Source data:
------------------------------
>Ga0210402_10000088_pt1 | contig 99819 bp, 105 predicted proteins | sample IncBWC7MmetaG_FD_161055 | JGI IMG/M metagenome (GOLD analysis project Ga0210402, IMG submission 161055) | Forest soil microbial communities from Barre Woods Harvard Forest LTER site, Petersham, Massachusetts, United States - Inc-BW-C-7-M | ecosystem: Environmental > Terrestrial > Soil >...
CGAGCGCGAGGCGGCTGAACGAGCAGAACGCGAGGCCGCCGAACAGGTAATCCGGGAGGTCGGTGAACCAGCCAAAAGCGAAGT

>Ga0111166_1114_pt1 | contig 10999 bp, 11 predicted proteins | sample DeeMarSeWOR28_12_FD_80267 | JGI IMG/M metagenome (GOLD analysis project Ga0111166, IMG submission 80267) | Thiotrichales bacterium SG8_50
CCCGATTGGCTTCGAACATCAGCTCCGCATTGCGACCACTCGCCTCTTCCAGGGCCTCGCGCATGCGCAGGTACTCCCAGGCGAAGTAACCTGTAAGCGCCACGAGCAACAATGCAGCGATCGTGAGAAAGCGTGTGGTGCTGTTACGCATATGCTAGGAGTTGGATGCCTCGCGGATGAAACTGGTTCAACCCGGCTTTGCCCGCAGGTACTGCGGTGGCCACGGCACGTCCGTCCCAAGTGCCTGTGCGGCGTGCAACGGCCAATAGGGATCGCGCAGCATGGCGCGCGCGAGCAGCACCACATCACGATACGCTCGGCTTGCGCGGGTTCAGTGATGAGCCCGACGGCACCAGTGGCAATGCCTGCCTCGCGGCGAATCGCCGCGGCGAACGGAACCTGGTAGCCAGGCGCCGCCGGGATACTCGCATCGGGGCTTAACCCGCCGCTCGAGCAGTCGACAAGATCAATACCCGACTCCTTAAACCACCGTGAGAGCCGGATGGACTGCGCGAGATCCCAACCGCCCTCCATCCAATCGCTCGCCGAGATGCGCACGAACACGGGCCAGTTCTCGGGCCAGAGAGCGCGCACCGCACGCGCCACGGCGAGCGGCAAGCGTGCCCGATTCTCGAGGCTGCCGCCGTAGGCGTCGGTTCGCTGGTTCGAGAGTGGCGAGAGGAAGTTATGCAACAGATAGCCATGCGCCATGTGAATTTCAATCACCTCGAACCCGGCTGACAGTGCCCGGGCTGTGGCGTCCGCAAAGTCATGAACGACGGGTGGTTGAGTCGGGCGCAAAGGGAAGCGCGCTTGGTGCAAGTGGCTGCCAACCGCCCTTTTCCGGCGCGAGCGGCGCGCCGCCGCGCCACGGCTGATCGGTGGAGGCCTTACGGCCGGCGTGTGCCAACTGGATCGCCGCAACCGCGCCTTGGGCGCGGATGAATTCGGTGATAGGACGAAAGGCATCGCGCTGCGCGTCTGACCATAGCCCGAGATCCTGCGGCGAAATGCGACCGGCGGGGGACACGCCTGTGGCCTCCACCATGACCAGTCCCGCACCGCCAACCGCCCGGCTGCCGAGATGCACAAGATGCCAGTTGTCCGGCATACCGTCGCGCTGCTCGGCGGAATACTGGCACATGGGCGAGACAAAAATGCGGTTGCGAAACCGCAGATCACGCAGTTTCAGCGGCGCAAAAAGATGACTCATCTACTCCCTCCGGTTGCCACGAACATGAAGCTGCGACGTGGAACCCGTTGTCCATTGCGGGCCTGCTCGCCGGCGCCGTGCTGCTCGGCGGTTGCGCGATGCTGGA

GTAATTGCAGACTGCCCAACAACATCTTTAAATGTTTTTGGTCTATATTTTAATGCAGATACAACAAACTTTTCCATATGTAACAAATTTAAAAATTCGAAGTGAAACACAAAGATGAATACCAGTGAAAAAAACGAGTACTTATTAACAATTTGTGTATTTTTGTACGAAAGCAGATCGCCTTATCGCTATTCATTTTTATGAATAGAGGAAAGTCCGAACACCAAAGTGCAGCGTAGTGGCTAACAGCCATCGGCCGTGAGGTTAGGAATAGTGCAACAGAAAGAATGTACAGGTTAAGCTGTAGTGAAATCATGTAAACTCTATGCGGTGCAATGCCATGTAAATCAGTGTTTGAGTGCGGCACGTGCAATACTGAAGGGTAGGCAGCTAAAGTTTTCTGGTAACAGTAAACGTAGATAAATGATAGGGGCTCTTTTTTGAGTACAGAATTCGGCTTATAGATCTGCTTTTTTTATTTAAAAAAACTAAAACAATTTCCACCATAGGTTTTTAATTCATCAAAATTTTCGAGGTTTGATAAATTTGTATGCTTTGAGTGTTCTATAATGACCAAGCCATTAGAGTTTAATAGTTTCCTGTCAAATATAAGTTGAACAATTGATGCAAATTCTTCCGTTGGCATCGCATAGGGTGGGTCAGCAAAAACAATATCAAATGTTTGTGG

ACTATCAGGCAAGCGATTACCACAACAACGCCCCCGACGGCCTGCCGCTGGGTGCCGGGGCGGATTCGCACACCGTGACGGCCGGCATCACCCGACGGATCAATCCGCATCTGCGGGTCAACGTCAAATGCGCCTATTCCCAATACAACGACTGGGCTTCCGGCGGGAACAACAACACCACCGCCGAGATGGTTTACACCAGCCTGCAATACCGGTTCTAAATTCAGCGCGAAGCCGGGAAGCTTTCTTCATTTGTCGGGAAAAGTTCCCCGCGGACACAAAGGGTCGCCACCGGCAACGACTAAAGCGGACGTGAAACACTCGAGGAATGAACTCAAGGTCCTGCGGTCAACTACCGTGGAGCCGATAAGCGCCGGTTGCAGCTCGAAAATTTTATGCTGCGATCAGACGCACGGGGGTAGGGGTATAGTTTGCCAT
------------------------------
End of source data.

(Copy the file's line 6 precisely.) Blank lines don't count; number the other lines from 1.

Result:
ACTATCAGGCAAGCGATTACCACAACAACGCCCCCGACGGCCTGCCGCTGGGTGCCGGGGCGGATTCGCACACCGTGACGGCCGGCATCACCCGACGGATCAATCCGCATCTGCGGGTCAACGTCAAATGCGCCTATTCCCAATACAACGACTGGGCTTCCGGCGGGAACAACAACACCACCGCCGAGATGGTTTACACCAGCCTGCAATACCGGTTCTAAATTCAGCGCGAAGCCGGGAAGCTTTCTTCATTTGTCGGGAAAAGTTCCCCGCGGACACAAAGGGTCGCCACCGGCAACGACTAAAGCGGACGTGAAACACTCGAGGAATGAACTCAAGGTCCTGCGGTCAACTACCGTGGAGCCGATAAGCGCCGGTTGCAGCTCGAAAATTTTATGCTGCGATCAGACGCACGGGGGTAGGGGTATAGTTTGCCAT